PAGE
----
do they not have in mind the same thing?
While the Dialogue was ultimately able to reach certain convergences regarding the place of experience in the Christian life [¶¶ 184-191, its inability to come to terms with one another at such points constitute a failure in this round of discussions. The hard work of speaking with one voice instead of with two was simply not done, in part, because of the pain that was experienced by members of both teams in the original discussion of “experience”. Some would object to this reading of the text, pointing instead to the fact that within the Roman Catholic Church one must distinguish between older (pre-Vatican II) thinking and newer (post-Vatican II) thinking and acknowledge that within the Roman Catholic Church itself both are currently in play. As such there is no single position on the subject of experience.
It was the fact that the Dialogue was devoted in this round to some discussion of Baptism in the Holy Spirit that first led the teams to see the need for some discussion of experience. Baptism in the Spirit, at least within Pentecostal thought, is a powerful experience of the Holy Spirit, a “Divine in-breaking” into the daily Christian life that gives rise to the classical Pentecostal denominations that participate in this Dialogue. From their perspective, it has also given rise to the larger Charismatic Renewal that has graced Protestant, Orthodox, and especially Roman Catholic Christians throughout the world. As a result, the teams evaluated the place of experience in becoming a Christian, as well as the nature of experience in the developing Christian life, both within the individual and as part of the larger community life of the Church.
Baptism in the Holy Spirit and Christian Initiation
With this backdrop, the report moved on to the knotty problem of “baptism in the Holy Spirit and Christian Initiation”. The study begins by providing a rationale for the discussion by pointing to the parallels between Pentecostal and Charismatic understandings of the subject. It moves on to explain that during the initial round of the Dialogue, the subject of “baptism in the Spirit” was mentioned, but it was not definitively defined nor was it the subject of extensive discussion.27 The current report summarizes what it can from the initial report and moves rapidly to a discussion of contemporary understandings in both Pentecostal and Roman Catholic arenas.
The report then moved to an analysis of the biblical material, surveying both Old Testament predictions of the Spirit being poured out upon God’s people (Ezekiel 36:26-27 and Joel 2:28-29) and various passages drawn from the Gospels and Acts. In light of Kilian McDonnell’s book, the report provides a brief survey of some of the patristic discussion that the teams believed to be relevant. At the conclusion of these two surveys the question is asked whether these patristic sources actually witness to what is called the “baptism in the Holy Spirit,” or to something else, since the phrase, “baptism in the Holy Spirit” is not to be found in these writers.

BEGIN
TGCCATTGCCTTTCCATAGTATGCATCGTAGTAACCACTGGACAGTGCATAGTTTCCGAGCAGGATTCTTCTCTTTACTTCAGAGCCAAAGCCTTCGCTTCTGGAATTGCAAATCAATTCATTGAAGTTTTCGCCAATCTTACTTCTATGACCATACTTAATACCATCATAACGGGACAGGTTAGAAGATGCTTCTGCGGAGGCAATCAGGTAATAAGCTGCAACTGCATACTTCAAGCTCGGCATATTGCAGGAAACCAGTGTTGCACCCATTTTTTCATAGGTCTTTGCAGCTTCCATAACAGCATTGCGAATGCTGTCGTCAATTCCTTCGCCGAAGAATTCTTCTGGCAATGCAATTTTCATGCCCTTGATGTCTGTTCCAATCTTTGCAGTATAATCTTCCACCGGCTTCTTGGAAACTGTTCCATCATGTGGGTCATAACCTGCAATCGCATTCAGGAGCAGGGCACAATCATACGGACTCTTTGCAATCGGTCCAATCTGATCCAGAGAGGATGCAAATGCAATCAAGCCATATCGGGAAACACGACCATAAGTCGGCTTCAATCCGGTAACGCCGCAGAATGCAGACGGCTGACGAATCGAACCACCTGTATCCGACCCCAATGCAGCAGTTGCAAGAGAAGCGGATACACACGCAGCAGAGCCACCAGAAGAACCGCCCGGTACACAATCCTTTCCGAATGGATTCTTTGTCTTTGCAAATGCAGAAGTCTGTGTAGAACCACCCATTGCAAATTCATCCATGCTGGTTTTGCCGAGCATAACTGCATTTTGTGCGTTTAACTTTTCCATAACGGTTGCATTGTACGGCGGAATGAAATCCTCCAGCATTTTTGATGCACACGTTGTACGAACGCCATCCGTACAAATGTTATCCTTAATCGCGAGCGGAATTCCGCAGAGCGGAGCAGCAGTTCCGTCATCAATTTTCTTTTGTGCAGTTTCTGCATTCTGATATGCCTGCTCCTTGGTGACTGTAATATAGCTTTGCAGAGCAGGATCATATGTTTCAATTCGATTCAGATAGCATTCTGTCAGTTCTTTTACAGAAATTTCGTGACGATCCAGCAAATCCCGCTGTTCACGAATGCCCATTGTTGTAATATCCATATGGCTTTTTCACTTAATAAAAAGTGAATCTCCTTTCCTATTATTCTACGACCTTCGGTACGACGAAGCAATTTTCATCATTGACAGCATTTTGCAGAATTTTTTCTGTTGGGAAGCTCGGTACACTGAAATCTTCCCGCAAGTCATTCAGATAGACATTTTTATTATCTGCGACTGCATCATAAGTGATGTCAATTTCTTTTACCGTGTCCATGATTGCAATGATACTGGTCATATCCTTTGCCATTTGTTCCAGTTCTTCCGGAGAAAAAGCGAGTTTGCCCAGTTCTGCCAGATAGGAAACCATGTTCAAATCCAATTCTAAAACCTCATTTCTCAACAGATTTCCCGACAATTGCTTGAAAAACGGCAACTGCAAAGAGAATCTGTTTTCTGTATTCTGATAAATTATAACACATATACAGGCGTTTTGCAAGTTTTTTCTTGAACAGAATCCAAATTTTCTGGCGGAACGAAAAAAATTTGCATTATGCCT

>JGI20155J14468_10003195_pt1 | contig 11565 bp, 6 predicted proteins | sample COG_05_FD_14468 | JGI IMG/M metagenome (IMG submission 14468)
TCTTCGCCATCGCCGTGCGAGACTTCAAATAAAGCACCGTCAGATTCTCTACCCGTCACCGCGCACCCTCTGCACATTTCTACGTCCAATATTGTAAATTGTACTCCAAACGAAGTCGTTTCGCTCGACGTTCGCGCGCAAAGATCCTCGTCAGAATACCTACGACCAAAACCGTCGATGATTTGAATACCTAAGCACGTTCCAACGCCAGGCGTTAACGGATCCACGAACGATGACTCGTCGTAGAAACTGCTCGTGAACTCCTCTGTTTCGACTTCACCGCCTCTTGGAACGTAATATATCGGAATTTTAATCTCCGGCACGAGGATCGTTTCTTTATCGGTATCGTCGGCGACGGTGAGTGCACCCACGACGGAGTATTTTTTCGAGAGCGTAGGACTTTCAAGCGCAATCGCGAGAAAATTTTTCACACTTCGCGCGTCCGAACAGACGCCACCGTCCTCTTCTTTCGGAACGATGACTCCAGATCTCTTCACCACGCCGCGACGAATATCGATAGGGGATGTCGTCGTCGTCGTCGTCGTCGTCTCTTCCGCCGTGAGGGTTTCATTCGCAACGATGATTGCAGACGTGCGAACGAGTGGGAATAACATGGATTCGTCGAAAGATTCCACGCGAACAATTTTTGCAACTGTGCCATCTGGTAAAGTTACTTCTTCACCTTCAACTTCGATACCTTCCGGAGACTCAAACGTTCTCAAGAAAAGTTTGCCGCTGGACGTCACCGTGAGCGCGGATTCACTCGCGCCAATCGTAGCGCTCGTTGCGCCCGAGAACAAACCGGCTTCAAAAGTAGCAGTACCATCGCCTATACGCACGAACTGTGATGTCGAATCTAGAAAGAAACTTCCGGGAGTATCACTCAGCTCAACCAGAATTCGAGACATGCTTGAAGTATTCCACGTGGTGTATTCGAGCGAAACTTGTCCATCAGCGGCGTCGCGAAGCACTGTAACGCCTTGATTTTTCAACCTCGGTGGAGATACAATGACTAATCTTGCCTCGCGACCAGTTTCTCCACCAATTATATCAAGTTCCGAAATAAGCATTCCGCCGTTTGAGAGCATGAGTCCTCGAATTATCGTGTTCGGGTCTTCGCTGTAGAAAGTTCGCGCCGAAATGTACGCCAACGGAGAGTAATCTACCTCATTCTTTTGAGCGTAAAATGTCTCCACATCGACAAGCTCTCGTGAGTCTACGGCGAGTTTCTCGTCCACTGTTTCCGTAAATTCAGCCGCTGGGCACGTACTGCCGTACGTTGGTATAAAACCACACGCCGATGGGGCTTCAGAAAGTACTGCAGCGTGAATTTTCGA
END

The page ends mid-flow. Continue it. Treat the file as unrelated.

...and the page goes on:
Pentecostals, of course, have long argued for the importance of “baptism in the Holy Spirit,” though with the exception of Oneness Pentecostals,28 they generally do not connect it closely to what we have labeled “Christian Initiation,” the act or process of “becoming a Christian.”29 Kilian McDonnell argued that “baptism in the Holy Spirit” is part of the “Conversion – Initiation” process that involves catechesis, baptism, the laying on of hands by the Bishop, and the bestowing of the Holy Spirit. It may or may not have “charismatic” dimensions. As a result, it must be understood as constitutive of the Christian life for the whole Church. If this be true, he argued, then the Roman Catholic Church must take seriously the Pentecostal claim that “baptism in the Spirit” is important for all Christians, and the Roman Catholic Church must find ways of bringing renewed attention to this reality for its people.
The German New Testament Scholar, Fr. Norbert Baumert, S.J. disagrees profoundly with McDonnell on this point. Norbert Baumert is a practicing member of the Charismatic Renewal and he was a member of the Roman Catholic team that worked on “Evangelization, Proselytism, and Common Witness.” Unlike McDonnell, Baumert has argued that baptism in the Holy Spirit is a “charismatic experience of the Holy Spirit, i.e. something that the Spirit imparts to some or to many as he wills, and that is both in the kind of infilling with the Spirit and in the respective charisms.”30 It is, therefore, not constitutive of the Christian life for the whole Church, but rather, it is granted only to those on whom God chooses to bestow it. This debate within Roman Catholic circles is a rich and instructive one, even if at times it is also an intense one.